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Old 03-13-2016, 03:15 PM
KarlGauss KarlGauss is offline
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Another factor that may influence handedness is breastfeeding, with breastfed infants being less likely to be left-handed (alas, the full text of the article is not free).

The brief excerpt below from the above-cited paper discusses possible mechanisms to account for the relationship between breastfeeding and handedness:
Originally Posted by Denny
Possible connections between breastfeeding and laterality have been noted by other researchers. Numerous studies have investigated lateralisation in the tendency of individuals to hold infants and objects representing infants (such as dolls), finding that in general the left hand is used preferentially. This seems to be particularly true for women (for example, Van der Meer & Husby, 2006). Harris, Cárdenas, Michael, Spradlin, and Almerigi (2009) summarise much of the evidence and the possible explanations. One is that this left bias makes it easier for an infant to hear (and be soothed by) the mother's heartbeat. A second theory, the attention-emotional arousal hypothesis, is that babies cradled on the left are better able to perceive emotional signals or cues from the mother since parts of the right hemisphere are dominant in the perception of emotion and for wakefulness and arousal. While these results do not directly relate to breastfeeding, it seems very plausible that this bias may influence how mothers breastfeed.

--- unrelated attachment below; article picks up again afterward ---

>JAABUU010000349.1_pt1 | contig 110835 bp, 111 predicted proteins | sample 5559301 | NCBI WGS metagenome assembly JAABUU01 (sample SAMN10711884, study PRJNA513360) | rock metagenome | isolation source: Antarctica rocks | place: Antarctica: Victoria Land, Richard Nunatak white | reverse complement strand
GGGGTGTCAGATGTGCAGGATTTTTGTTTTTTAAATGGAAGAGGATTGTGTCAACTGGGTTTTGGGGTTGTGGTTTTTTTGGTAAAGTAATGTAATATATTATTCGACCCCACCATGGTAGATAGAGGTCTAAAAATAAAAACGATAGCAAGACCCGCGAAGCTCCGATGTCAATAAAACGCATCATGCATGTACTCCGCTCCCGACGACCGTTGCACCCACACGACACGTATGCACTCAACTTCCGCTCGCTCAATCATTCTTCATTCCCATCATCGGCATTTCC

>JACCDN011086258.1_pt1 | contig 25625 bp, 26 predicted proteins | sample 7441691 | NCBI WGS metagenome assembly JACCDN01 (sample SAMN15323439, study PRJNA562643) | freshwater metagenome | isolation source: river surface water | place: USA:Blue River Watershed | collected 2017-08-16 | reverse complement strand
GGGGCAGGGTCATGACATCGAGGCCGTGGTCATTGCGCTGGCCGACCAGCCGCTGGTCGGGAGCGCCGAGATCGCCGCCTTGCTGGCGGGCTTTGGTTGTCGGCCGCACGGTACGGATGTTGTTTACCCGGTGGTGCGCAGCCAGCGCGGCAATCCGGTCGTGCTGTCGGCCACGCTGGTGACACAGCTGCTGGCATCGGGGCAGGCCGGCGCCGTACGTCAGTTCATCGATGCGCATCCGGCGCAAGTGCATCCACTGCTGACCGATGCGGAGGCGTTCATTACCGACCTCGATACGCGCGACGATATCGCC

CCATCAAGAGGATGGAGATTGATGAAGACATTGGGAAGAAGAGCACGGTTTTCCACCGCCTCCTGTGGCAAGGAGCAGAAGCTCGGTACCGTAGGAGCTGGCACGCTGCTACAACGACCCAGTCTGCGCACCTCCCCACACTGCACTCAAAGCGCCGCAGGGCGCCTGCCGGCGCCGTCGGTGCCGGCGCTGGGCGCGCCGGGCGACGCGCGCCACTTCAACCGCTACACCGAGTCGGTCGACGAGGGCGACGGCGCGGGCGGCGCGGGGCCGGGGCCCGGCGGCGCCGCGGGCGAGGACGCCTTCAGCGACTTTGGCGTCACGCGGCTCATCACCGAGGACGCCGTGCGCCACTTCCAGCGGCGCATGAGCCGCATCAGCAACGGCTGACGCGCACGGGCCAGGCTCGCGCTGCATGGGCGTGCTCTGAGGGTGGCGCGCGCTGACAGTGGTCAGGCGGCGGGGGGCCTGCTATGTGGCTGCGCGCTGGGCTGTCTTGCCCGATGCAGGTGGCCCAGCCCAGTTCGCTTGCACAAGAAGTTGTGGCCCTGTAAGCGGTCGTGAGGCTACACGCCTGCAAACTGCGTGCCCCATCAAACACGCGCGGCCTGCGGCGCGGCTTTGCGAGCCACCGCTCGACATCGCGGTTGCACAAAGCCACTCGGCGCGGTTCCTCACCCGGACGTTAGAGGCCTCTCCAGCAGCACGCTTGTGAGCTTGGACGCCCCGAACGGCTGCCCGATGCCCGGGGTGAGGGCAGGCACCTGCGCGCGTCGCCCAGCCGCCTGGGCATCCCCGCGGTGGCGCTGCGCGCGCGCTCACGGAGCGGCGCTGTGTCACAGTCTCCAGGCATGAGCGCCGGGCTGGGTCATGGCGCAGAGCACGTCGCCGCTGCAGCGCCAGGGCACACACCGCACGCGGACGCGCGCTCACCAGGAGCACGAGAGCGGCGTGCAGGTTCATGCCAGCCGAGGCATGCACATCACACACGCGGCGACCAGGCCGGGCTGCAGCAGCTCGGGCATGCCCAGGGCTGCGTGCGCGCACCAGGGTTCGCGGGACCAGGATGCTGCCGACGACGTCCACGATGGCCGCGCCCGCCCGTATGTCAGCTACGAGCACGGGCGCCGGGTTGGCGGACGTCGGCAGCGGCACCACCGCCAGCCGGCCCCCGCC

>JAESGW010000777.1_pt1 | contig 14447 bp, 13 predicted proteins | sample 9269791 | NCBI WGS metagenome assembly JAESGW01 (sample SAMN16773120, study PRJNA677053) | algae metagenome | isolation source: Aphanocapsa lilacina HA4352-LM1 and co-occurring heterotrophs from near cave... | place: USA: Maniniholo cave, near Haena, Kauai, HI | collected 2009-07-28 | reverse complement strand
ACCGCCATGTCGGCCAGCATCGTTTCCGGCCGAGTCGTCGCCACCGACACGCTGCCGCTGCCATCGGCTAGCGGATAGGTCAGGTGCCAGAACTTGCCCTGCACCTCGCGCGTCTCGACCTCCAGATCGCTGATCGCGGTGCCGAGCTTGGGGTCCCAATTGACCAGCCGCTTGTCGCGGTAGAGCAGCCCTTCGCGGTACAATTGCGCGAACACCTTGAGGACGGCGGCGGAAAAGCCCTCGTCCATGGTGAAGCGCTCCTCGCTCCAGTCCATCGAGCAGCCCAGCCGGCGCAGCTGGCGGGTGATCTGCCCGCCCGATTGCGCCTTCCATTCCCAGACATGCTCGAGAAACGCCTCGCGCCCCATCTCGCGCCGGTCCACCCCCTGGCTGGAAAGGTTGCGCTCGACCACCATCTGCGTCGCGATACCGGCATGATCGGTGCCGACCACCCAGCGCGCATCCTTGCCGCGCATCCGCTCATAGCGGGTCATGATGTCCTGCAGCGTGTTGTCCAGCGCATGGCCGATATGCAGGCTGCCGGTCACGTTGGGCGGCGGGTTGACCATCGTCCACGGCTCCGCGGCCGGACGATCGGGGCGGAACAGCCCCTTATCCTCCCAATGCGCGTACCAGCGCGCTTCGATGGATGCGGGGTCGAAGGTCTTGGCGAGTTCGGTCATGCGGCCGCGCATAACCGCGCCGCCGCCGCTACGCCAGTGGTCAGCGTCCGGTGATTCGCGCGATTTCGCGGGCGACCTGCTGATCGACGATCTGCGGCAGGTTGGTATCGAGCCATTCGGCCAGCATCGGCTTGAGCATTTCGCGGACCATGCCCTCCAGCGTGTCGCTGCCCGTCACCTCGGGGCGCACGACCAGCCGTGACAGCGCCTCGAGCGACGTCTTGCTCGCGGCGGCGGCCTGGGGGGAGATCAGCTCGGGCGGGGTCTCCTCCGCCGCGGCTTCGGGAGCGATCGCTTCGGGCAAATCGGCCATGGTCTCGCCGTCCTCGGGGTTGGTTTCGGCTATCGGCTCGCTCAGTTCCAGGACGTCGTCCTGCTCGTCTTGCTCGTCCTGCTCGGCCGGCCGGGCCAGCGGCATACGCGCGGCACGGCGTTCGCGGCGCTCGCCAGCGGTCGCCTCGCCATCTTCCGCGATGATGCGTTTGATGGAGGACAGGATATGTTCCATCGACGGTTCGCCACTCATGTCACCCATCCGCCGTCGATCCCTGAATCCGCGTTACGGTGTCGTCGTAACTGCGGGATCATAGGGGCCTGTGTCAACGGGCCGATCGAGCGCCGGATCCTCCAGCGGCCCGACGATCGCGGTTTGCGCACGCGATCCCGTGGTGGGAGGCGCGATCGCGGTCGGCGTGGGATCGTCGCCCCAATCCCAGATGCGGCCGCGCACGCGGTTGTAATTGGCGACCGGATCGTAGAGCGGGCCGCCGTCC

In a separate set of findings Engstrom, Meier, Jegier, Motykowski, and Zuleger (2007) present evidence that the right breast produces about 20% more milk than the left, and discuss a number of other studies that have also found this bias. Since the mothers in that study were pump dependent throughout lactation this eliminates the influence of maternal or infant behaviour as an explanation. How this might relate to an effect of breastfeeding on handedness is far from clear.